Zechariah 11 - Outline of Zechariah (Book Notes menu page)
III. Prophetic Burdens (ch. 9-14)
  1. The Burden of the Shepherd for His wayward flock -
    Israel's Messiah: Redeeming, Rejected (ch. 9-11)
    1. The flock of God delivered (ch. 9)...
    2. The flock of God refreshed & strengthened (ch. 10)...
    3. The flock of slaughter suffering (ch. 11)...
      • judgment upon vain shepherds (11:1-6)
      • rejection of the true Shepherd (11:7-14)
      • tribulation under the idol shepherd (Antichrist) (11:15-17)
1. Open thy doors, O Lebanon, that the fire may devour thy cedars.
2 Howl, fir tree; for the cedar is fallen; because the mighty are spoiled:
howl, O ye oaks of Bashan; for the forest of the vintage is come down.
3 [There is] a voice of the howling of the shepherds; for their glory is spoiled:
a voice of the roaring of young lions; for the pride of Jordan is spoiled.
Open thy doors, O Lebanon, that the fire may devour thy cedars...-
The previous two chapters provided a double preview of Israel's future deliverance, regathering and prosperity under her Messiah, their King and Shepherd (eg. Zech 9:16,17; 10:8,10,12). Now, with expectations high, suddenly, the hope of the long anticipated time of rejoicing comes crashing down. The sorrows of future judgments will precede the time of restoration.
     Lebanon and Bashan (another name for Gilead) which were to have been part of Israel's expanded territory (Zech 10:10) are to be destroyed. However, the destruction is not merely of the nation's periphery, but at its heart. Much of Jerusalem, including the Temple, was constructed of the cedars of Lebanon. A portion of Solomon's palace was referred to as the "house of the forest of Lebanon" (1Kin 5:1-7; 7:1,2). Similar materials were used in the reconstruction of the city and the second Temple, in the day of Zechariah and Haggai (Hag 1:8).
...the forest of the vintage {or, 'of fortification'} is come down.-
The fall of mighty trees (fir... cedar... oak...) illustrates the collapse of the nation's strength, one city after another. The fall of the 'fortified forest' depicts the fall of Jerusalem. Since Zechariah was writing during the restoration that followed the first destruction of the city and Temple, this is a foreview of a destruction that would overtake the rebuilt city and the second Temple. (Compare a similar prophecy of the first fall of Jerusalem, in Jer 22:6,7.)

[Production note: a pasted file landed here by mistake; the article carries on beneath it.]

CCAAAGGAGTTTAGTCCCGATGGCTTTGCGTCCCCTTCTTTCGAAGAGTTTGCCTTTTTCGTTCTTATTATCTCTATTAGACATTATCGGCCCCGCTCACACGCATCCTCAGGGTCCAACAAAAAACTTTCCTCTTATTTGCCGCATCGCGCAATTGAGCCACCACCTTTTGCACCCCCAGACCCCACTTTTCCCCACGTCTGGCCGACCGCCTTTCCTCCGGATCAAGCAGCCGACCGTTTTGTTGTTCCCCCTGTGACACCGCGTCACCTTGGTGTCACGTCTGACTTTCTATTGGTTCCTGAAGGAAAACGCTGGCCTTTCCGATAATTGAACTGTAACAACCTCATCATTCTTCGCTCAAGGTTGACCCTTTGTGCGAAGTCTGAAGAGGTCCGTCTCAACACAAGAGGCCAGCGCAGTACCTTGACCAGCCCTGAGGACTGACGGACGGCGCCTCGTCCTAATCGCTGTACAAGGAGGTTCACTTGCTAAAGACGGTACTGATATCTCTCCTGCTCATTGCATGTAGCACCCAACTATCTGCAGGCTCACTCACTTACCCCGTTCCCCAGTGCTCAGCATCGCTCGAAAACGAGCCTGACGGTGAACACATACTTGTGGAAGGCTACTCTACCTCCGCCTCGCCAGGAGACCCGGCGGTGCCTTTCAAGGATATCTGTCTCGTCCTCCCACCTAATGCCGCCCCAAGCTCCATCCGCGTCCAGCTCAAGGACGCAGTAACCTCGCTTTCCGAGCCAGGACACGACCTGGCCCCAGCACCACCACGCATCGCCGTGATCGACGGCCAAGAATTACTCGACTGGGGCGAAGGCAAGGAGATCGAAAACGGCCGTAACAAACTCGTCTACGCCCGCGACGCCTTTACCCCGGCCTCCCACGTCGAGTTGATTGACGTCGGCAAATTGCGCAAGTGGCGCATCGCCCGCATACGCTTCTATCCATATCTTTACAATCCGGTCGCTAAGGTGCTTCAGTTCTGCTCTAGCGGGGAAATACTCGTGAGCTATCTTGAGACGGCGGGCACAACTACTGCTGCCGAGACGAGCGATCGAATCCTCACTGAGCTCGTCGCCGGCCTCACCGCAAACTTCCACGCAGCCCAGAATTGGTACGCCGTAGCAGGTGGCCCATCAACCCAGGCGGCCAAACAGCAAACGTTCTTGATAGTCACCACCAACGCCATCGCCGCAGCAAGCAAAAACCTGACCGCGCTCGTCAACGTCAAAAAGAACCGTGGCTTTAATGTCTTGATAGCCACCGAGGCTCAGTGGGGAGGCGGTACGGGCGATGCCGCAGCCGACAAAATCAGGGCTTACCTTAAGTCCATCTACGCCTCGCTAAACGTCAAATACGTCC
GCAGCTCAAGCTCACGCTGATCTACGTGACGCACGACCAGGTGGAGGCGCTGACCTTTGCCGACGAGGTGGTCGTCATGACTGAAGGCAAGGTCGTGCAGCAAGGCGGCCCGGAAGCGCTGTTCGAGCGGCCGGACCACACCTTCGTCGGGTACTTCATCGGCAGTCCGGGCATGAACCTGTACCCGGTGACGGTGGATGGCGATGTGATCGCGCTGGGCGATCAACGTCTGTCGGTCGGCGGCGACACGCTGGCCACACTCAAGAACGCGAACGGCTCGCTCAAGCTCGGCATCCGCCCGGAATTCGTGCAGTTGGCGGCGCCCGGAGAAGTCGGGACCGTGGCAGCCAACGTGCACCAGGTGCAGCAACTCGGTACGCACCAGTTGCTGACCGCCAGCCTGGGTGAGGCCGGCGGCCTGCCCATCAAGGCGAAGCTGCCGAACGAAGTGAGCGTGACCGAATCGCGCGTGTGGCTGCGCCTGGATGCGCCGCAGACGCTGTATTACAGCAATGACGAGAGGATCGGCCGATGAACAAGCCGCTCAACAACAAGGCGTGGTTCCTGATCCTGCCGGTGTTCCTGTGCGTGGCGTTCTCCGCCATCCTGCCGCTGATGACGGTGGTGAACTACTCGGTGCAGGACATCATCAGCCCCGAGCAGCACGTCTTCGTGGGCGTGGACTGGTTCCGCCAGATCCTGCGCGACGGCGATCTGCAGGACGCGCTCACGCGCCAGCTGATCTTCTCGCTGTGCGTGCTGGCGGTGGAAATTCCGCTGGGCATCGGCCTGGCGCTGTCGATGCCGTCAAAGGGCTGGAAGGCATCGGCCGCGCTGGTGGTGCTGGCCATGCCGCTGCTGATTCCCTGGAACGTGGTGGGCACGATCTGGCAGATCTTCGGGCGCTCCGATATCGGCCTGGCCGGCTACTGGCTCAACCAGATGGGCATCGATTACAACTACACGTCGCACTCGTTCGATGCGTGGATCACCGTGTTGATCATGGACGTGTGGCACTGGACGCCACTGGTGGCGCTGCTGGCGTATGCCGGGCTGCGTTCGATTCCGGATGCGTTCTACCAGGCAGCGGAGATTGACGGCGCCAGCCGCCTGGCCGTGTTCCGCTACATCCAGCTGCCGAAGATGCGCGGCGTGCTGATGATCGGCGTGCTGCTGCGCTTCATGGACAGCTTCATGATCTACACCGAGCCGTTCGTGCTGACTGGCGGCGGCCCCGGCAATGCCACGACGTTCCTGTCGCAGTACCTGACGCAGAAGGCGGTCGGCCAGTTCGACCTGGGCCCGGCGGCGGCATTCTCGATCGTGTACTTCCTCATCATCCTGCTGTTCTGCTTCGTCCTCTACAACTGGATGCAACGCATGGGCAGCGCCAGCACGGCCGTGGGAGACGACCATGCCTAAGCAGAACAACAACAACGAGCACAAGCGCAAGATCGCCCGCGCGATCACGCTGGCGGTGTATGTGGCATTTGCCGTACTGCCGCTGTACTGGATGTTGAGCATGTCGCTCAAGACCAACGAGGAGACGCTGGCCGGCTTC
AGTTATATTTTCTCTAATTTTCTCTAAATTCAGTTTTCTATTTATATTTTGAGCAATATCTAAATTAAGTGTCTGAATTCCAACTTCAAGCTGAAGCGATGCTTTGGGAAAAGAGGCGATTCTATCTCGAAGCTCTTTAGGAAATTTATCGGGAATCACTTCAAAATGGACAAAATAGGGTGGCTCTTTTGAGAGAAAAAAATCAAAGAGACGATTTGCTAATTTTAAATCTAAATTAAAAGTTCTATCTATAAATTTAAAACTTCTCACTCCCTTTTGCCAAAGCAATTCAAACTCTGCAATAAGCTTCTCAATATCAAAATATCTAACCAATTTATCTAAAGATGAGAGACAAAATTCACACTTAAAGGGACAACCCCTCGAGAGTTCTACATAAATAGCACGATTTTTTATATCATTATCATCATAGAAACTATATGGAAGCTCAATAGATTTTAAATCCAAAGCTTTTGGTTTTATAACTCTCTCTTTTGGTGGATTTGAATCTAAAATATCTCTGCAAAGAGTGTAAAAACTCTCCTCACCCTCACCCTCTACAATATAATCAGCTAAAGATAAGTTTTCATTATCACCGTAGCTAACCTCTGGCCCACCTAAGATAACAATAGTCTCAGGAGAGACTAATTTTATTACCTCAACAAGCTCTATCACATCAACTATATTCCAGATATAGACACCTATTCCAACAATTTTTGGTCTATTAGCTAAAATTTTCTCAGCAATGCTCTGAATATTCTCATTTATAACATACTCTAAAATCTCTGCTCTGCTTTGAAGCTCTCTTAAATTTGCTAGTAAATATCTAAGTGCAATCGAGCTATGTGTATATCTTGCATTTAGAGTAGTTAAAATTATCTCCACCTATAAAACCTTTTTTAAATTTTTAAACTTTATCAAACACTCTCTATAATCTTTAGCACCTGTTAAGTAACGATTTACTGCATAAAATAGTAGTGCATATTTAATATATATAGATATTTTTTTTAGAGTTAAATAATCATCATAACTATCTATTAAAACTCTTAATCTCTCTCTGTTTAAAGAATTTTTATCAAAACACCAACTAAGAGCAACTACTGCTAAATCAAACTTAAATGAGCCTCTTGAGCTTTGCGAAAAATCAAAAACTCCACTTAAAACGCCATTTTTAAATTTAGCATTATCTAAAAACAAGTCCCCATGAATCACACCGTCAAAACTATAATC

...a voice of the howling shepherds... the roaring of young lions...-
Jerusalem's spiritual leaders (shepherds) and political princes (young lions) cry out in agony at the spoiling of "their glory" (ie., the Temple) and their "pride" (ie., Jerusalem, the great city above the Jordan valley). Who would have imagined this devastation? Why has it come upon them?
     About 40 years before the fall of Jerusalem in 70 AD, this tragic event was predicted and explained by Jesus (Mat 24:1,2; Luk 19:41-44). They knew not the time of their "visitation" (cp. Zech 10:3,4).
4. Thus saith the LORD my God; Feed the flock of the slaughter;
5 Whose possessors slay them, and hold themselves not guilty:
and they that sell them say, Blessed [be] the LORD; for I am rich:
and their own shepherds pity them not.
6 For I will no more pity the inhabitants of the land, saith the LORD:
but, lo, I will deliver the men every one into his neighbour's hand, and into the hand of his king:
and they shall smite the land, and out of their hand I will not deliver [them].
Feed {ie., tend} the flock of the slaughter...-
God's people, the flock upon whom the Good Shepherd had compassion (Zech 9:16; 10:3; Mat 9:35,36; Joh 10:11,14), having been led away from Him by their spiritual leaders ('their own shepherds,' ie., those of their choosing, cp. Jer 5:31), would be slaughtered at the coming fall of Jerusalem. The shepherds, caring more for themselves than for God's flock, have led them to their destruction (Jer 23:1,2; Eze 34:2,3; Mat 23:13).
I will deliver every one into...